Unprepared and unprotected: Graduating medical students’ knowledge, attitudes, and practices regarding drug-resistant tuberculosis in Cape Town, South Africa

Michael J. Harrison1*, Johnathan Watts1, Michael-Jon Rosslee1, Arne von Delft1,2 and Helene-Mari van der Westhuizen2,3

1School of Public Health and Family Medicine, Faculty of Health Sciences, University of Cape Town, Cape Town, South Africa; 2TB Proof, Cape Town, South Africa; 3Nuffield Department of Primary Health Care Sciences, University of Oxford, Oxford, United Kingdom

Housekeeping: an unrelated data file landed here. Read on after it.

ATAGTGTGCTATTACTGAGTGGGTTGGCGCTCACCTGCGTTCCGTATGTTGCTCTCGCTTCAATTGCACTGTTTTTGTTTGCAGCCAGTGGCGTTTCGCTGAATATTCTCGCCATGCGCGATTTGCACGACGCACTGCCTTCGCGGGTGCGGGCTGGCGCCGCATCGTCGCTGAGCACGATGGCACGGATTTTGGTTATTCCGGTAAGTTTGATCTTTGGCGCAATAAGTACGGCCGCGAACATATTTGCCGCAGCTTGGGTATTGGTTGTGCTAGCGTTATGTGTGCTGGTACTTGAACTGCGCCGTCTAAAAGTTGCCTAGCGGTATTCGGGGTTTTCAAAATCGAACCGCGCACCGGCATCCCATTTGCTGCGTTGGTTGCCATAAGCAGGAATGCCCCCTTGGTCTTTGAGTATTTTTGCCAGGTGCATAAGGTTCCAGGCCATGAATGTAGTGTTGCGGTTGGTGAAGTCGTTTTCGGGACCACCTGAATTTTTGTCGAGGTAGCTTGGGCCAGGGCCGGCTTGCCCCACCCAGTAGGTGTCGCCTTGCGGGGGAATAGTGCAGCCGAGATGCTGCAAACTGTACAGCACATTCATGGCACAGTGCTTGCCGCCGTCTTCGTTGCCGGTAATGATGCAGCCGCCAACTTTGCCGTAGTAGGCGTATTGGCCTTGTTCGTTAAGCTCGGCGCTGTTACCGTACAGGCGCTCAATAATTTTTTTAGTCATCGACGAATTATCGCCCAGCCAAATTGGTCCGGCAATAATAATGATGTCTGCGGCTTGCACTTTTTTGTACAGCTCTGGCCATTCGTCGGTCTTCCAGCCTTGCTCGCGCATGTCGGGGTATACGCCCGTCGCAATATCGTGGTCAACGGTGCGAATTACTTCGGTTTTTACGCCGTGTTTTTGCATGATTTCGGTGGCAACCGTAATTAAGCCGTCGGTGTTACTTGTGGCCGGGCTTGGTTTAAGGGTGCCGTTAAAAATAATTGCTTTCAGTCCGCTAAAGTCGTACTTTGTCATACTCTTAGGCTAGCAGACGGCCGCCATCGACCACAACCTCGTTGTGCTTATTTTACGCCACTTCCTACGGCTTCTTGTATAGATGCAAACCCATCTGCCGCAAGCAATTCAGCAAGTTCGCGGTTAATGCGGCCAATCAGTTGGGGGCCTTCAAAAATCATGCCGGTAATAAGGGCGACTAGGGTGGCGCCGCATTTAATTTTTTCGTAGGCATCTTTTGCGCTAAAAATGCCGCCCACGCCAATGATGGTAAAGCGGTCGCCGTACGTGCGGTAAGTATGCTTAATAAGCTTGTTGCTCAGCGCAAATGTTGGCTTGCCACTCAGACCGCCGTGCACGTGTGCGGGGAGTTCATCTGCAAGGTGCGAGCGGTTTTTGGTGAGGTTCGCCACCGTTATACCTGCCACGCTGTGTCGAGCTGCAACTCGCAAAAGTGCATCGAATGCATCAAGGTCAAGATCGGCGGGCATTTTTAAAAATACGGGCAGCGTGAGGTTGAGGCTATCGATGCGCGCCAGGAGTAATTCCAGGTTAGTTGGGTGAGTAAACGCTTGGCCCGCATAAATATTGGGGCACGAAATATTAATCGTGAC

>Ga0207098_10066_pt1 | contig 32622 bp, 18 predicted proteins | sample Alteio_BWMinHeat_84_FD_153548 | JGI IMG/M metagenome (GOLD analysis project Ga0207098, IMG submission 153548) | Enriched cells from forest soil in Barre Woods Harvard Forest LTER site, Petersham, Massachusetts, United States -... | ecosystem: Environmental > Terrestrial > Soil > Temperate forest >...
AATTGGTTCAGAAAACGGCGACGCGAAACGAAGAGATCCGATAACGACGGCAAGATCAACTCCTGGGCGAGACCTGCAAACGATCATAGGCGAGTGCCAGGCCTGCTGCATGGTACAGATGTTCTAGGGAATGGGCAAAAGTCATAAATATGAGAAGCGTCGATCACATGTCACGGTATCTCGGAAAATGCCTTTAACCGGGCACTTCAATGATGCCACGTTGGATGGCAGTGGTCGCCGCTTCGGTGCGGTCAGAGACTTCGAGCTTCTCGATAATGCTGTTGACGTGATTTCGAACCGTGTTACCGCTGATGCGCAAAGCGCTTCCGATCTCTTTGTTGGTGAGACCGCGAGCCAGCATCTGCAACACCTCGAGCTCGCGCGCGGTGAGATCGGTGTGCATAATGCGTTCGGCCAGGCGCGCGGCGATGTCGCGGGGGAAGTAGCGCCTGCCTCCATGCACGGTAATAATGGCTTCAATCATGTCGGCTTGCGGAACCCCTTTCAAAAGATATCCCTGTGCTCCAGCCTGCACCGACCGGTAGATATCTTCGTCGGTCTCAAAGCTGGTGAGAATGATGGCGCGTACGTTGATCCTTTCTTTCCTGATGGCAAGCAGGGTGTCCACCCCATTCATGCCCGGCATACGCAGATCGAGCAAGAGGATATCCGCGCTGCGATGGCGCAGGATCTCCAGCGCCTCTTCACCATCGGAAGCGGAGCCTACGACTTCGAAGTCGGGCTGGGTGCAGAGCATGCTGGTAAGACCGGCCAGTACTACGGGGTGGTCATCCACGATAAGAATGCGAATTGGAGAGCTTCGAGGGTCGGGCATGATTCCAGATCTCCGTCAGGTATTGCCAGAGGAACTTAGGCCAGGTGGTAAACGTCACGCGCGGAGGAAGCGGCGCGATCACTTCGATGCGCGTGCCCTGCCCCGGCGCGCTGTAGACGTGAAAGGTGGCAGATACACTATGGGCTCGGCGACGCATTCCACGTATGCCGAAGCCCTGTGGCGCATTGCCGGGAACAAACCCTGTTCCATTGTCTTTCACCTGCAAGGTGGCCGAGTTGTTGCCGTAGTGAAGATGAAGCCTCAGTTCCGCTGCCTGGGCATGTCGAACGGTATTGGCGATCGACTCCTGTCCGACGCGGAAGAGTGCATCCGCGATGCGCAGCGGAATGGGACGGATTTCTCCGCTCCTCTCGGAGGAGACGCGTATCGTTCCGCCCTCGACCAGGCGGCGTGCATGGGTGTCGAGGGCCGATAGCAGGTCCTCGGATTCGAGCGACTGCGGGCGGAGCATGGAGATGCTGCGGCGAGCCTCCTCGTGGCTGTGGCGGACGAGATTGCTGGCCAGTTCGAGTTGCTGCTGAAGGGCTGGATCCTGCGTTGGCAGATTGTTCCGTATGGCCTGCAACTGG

South Africa has a high burden of drug-resistant tuberculosis (DR-TB), which has a particularly high mortality among healthcare workers. Junior clinicians deliver key DR-TB services and require training in DR-TB management and prevention. This study aimed to investigate graduating medical students’ knowledge, attitudes, and practices relating to DR-TB, including management, infection control measures, and occupational health services. This cross-sectional, questionnaire-based study at the University of Cape Town, South Africa, recruited final year medical students and included 87 participants. The mean DR-TB knowledge score was 4.7 points (95% confidence interval [CI]: 4.42–5.06, maximum score 8 points). Students reported challenges in accessing respiratory protection, with half (47.7%) struggling to find an N95 respirator when needed. DR-TB exposure was reportedly common. Three students reported prior TB disease, approximately half (n = 49, 55.9%) reported personal concern of active DR-TB disease during undergraduate studies, and the majority (n = 80, 91.9%) correctly perceived themselves to be at increased risk compared to the general population. Medical students are currently unprepared for their role in managing DR-TB in South Africa and unprotected against occupational illness during their studies. This should be addressed in undergraduate curricula and in establishing comprehensive occupational health policies. Resilient personal protective equipment (PPE) supply chains, infection control training, and comprehensive occupational health support have relevance to both DR-TB and novel pathogens, such as severe acute respiratory syndrome coronavirus 2 (SARS-CoV-2).